Ensuring that the stitching, the condition of the leather, the size, the fit of the saddle and its comfort level for the rider and the horse are acceptable are all things to consider when purchasing a used Western saddle. Taking an experienced party along during the buying process is also advisable.
Used Western saddles inevitably sustain a certain degree of wear and tear. Frayed stitching and a fractured saddle tree are telltale signs. It is possible to have a used saddle stitched anew, but there are related costs.
The condition of the leather may point to a substandard or worn-out saddle. Cracks in the leather occasionally mean dry rot or worse, such as a fractured saddle tree. Although a fractured saddle tree does not render a saddle useless, it is potentially uncomfortable for the horse. Grabbing the pommel and the cantle helps to gauge saddle tree breakage. Too much movement indicates structural damage.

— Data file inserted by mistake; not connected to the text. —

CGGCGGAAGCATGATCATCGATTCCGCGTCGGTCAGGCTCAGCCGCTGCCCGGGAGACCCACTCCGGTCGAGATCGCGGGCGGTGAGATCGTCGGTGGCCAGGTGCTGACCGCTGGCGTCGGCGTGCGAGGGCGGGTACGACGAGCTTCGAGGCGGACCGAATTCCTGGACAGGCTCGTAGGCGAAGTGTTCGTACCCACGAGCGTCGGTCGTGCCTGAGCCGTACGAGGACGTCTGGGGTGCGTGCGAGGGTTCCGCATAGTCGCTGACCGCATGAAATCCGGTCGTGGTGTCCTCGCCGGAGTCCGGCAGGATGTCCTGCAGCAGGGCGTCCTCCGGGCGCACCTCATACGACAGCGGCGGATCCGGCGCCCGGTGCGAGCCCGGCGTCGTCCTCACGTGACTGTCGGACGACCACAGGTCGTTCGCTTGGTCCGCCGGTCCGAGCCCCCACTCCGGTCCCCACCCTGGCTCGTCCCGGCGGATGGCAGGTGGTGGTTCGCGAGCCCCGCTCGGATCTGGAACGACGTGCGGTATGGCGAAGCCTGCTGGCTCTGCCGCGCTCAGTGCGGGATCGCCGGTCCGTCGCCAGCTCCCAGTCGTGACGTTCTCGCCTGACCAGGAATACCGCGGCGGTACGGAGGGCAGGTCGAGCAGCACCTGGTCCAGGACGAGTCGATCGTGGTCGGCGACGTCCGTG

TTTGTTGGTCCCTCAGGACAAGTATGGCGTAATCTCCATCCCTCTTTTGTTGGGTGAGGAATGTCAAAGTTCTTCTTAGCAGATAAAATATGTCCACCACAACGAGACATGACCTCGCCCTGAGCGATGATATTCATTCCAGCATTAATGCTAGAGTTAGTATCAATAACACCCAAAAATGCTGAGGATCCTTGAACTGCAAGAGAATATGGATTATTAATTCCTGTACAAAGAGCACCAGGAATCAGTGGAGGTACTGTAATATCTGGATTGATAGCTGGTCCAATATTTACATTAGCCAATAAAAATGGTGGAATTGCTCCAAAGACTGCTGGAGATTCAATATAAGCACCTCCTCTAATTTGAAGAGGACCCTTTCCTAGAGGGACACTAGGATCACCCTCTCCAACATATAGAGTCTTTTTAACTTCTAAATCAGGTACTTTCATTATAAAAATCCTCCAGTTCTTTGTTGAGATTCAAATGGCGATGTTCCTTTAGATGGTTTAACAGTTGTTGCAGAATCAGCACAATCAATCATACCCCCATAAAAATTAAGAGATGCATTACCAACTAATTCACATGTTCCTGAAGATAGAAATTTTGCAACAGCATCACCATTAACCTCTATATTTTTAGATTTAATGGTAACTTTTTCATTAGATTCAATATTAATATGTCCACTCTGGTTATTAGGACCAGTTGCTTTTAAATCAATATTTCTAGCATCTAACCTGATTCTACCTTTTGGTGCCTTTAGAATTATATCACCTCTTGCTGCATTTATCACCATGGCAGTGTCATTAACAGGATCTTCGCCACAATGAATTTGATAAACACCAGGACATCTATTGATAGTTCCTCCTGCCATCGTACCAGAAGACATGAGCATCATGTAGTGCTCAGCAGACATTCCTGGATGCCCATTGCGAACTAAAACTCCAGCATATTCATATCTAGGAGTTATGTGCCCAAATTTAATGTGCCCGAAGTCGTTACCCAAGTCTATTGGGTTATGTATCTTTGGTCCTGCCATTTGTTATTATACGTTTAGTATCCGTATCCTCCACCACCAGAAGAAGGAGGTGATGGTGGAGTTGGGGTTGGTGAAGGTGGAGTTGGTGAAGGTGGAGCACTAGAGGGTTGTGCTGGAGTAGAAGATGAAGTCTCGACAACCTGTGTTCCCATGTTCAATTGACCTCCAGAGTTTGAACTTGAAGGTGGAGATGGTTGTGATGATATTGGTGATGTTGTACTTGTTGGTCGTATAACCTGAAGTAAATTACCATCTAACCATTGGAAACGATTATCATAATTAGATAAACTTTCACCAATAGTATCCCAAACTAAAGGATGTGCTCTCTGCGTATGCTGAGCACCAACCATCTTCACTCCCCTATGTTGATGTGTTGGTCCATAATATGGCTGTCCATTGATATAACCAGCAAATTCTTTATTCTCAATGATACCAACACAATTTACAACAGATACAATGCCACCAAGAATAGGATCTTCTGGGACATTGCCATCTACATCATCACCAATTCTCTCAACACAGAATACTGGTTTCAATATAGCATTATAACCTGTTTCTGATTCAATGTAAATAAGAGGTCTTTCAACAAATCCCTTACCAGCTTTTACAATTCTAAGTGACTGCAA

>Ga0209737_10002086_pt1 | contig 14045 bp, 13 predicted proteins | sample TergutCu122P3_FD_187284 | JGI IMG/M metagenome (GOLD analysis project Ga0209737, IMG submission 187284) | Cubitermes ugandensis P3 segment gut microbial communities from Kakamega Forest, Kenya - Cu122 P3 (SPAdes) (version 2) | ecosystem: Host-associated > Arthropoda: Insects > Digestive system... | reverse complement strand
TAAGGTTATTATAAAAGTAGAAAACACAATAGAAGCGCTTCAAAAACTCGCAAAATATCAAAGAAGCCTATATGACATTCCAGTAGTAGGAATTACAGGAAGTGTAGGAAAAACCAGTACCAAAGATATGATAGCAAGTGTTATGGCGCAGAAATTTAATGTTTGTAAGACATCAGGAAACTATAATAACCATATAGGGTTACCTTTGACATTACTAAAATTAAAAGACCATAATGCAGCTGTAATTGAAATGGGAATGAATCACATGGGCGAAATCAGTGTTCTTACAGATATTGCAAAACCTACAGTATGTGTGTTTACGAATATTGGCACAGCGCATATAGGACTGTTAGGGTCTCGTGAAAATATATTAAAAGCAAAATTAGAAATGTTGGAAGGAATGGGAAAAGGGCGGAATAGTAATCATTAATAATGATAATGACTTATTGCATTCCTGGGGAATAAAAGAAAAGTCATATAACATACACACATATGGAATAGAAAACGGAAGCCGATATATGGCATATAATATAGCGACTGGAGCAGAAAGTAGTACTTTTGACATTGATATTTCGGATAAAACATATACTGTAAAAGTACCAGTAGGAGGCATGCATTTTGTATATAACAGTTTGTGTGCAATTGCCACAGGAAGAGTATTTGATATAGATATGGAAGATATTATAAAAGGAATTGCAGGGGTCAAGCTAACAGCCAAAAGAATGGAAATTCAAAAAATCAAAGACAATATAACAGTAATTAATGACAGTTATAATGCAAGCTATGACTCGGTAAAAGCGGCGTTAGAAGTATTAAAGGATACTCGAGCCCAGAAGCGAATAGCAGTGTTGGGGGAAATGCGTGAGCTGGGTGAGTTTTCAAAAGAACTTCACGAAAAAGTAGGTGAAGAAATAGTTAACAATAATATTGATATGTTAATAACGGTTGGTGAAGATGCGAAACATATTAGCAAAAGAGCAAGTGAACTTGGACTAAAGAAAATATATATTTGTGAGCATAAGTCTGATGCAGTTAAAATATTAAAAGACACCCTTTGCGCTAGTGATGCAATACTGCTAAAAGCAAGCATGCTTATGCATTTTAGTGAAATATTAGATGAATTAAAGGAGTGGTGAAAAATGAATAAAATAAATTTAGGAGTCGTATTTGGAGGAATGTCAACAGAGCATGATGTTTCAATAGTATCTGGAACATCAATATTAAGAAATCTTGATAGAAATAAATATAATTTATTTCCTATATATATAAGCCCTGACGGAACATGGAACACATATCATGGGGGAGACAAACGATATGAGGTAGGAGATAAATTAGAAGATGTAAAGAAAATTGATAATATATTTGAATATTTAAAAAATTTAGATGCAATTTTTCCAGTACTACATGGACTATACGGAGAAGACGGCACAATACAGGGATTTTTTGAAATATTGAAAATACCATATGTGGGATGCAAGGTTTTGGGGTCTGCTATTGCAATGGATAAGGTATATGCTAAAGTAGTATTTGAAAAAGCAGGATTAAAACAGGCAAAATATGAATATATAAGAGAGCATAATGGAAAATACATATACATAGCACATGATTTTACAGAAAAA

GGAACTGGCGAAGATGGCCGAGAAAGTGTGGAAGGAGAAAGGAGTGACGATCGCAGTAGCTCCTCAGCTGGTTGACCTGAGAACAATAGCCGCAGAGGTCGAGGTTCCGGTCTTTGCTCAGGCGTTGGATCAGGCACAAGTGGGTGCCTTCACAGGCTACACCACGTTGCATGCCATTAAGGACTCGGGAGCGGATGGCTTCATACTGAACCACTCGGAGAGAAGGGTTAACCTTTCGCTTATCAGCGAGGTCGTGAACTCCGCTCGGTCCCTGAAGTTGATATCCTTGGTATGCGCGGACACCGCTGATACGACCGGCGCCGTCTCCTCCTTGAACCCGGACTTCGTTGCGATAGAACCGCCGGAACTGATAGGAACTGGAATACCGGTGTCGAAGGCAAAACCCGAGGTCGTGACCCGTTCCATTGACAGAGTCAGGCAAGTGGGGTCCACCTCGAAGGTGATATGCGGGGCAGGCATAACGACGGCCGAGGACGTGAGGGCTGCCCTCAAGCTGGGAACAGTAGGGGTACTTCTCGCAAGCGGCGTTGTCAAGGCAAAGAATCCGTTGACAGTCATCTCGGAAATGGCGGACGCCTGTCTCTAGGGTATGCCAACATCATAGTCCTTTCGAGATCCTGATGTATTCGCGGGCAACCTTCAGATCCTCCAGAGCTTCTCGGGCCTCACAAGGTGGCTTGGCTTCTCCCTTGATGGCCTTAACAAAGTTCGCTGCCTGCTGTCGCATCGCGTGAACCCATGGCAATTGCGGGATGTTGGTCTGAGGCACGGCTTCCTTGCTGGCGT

This is not the case with all saddles, some of which have a flexible tree made of wood or plastic. The cinch bar on a Western saddle should be intact and devoid of excessive wear. The saddle should also be large enough to accommodate a particular horse's withers and its shape. A saddle that is unsuitable for a certain horse's silhouette is unsuitable for all similar types. Some saddles are more appropriate for certain horse types. Smaller Western saddles, for instance, generally fit Quarter Horses.